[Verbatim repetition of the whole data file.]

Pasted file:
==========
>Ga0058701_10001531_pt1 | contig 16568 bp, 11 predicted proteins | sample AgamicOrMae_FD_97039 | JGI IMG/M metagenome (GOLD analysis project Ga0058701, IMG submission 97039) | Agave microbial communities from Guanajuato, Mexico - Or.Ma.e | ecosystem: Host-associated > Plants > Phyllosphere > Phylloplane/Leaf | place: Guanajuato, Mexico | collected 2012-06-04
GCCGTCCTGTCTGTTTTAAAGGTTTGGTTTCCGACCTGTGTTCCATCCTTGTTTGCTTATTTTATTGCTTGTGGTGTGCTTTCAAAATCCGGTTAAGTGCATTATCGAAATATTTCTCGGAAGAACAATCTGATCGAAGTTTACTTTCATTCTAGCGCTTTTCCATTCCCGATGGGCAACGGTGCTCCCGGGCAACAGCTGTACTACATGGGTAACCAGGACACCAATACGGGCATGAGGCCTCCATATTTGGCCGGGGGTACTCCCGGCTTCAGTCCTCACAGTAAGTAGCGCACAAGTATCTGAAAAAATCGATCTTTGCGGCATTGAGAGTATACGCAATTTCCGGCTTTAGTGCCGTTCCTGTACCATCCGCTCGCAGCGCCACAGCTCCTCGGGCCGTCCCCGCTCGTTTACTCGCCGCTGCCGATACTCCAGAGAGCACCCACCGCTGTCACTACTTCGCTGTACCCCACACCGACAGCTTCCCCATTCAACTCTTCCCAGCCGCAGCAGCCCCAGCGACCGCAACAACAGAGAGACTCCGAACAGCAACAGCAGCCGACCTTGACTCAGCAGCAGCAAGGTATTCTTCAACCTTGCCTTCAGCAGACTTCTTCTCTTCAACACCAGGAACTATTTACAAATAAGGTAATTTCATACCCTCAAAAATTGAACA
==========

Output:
>Ga0058701_10001531_pt1 | contig 16568 bp, 11 predicted proteins | sample AgamicOrMae_FD_97039 | JGI IMG/M metagenome (GOLD analysis project Ga0058701, IMG submission 97039) | Agave microbial communities from Guanajuato, Mexico - Or.Ma.e | ecosystem: Host-associated > Plants > Phyllosphere > Phylloplane/Leaf | place: Guanajuato, Mexico | collected 2012-06-04
GCCGTCCTGTCTGTTTTAAAGGTTTGGTTTCCGACCTGTGTTCCATCCTTGTTTGCTTATTTTATTGCTTGTGGTGTGCTTTCAAAATCCGGTTAAGTGCATTATCGAAATATTTCTCGGAAGAACAATCTGATCGAAGTTTACTTTCATTCTAGCGCTTTTCCATTCCCGATGGGCAACGGTGCTCCCGGGCAACAGCTGTACTACATGGGTAACCAGGACACCAATACGGGCATGAGGCCTCCATATTTGGCCGGGGGTACTCCCGGCTTCAGTCCTCACAGTAAGTAGCGCACAAGTATCTGAAAAAATCGATCTTTGCGGCATTGAGAGTATACGCAATTTCCGGCTTTAGTGCCGTTCCTGTACCATCCGCTCGCAGCGCCACAGCTCCTCGGGCCGTCCCCGCTCGTTTACTCGCCGCTGCCGATACTCCAGAGAGCACCCACCGCTGTCACTACTTCGCTGTACCCCACACCGACAGCTTCCCCATTCAACTCTTCCCAGCCGCAGCAGCCCCAGCGACCGCAACAACAGAGAGACTCCGAACAGCAACAGCAGCCGACCTTGACTCAGCAGCAGCAAGGTATTCTTCAACCTTGCCTTCAGCAGACTTCTTCTCTTCAACACCAGGAACTATTTACAAATAAGGTAATTTCATACCCTCAAAAATTGAACA